To start, several members of Alfred Nobel’s family have had a bone to pick with it, especially human rights lawyer, Peter Nobel. They generally contend that Alfred Nobel would not have wanted his name attached to the award and, in the words of Peter Nobel, that Alfred, “despised people who cared more about profits than society’s wellbeing.” He’s gone on to call the Nobel in Economics a “PR coup by economists to improve their reputation.” Ouch.
Even a few selected winners for the Nobel Prize in Economics have made their criticisms known over the years. Friedrich Hayek, who won in 1974, spoke at the Nobel banquet itself and informed everyone that, had he been consulted, he would have advised against the creation of the prize. Hayek argued that a Nobel in economics was uniquely different than the natural science prizes, because it gave economists undue and powerful influence over laymen in areas such as politics and law. Hayek described that the “natural science” winners mostly exercise their influence over other experts, and thus are prone to being effectively “cut down to size” by other experts if they exceed their competence. However, according to Hayek, an economist boosted by the prize can essentially be thought by the profession to be very likely wrong on something, but still hugely influential in writing or politics, for example.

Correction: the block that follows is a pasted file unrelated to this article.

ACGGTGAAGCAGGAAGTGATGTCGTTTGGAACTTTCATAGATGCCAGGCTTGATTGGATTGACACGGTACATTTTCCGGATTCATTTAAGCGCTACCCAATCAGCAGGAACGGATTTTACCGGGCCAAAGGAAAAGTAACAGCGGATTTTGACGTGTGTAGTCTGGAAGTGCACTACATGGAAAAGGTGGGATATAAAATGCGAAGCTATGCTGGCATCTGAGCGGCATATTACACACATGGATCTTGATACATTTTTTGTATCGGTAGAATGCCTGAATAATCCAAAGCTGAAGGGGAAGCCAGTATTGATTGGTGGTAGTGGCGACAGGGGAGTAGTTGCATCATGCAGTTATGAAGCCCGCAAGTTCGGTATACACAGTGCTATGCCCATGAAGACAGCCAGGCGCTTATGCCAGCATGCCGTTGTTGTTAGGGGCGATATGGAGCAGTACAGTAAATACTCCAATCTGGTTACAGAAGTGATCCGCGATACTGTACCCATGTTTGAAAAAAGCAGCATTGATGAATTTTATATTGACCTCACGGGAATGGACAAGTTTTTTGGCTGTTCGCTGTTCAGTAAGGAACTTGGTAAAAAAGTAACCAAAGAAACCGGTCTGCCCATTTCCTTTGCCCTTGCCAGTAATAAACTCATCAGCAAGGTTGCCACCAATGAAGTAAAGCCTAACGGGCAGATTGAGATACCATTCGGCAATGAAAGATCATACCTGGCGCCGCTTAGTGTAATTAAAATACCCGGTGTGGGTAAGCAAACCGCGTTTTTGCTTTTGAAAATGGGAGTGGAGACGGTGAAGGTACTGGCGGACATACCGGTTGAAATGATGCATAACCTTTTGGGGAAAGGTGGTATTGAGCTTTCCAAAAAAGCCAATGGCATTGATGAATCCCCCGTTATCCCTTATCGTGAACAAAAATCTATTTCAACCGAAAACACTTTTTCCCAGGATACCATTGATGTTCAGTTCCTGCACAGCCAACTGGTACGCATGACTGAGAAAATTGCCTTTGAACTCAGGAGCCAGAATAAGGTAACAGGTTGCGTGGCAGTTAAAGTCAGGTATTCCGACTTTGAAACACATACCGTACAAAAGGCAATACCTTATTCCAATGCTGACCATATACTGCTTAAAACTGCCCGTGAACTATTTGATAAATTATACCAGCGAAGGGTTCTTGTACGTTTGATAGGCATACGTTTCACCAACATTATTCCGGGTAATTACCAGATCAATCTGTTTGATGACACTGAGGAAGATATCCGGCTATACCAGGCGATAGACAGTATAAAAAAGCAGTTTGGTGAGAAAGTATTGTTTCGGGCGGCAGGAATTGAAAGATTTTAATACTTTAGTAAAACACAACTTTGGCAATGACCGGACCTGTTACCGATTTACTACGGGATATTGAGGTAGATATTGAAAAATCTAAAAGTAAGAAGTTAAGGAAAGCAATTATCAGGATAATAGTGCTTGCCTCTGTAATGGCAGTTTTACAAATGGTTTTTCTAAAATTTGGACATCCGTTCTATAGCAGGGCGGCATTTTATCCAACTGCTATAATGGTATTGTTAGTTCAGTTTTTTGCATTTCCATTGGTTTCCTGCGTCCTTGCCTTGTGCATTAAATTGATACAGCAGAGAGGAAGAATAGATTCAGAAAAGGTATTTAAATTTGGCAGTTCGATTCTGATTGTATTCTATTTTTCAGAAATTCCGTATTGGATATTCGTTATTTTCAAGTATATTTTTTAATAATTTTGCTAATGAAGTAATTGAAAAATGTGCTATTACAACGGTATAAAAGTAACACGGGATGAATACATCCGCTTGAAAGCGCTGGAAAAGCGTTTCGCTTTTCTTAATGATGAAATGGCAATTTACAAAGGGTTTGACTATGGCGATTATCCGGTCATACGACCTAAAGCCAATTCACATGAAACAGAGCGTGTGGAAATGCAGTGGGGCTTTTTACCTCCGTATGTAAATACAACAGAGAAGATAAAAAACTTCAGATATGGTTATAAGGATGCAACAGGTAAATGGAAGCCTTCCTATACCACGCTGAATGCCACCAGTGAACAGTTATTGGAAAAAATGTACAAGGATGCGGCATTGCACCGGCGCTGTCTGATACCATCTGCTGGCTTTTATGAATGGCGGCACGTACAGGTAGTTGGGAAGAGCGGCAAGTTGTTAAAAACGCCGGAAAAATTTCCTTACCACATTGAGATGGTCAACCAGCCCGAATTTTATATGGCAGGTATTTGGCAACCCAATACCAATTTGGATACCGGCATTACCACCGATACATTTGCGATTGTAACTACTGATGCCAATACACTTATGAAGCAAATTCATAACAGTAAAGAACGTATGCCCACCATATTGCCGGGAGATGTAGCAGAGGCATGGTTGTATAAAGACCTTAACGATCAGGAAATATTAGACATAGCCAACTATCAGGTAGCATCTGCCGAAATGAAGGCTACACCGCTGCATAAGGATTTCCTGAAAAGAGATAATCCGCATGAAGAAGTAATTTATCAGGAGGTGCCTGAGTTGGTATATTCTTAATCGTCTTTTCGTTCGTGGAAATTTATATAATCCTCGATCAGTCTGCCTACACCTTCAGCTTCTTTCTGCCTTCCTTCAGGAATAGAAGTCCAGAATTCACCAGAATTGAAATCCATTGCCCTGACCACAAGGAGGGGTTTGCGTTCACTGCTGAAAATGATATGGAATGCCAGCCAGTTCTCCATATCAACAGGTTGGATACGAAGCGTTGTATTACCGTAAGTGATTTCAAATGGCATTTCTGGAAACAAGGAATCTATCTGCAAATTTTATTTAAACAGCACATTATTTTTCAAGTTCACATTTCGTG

Some additional controversial highlights have included Milton Friedman’s 1976 win, which caused international protests; the 1994 prize to John Nash in part due to his alleged anti-semitism; and the 2005 prize to Robert Aumann, because he used game theory in his work to argue against dismantling Israeli settlements in Palestine (I would personally be terrified even trying to publish that in 2020).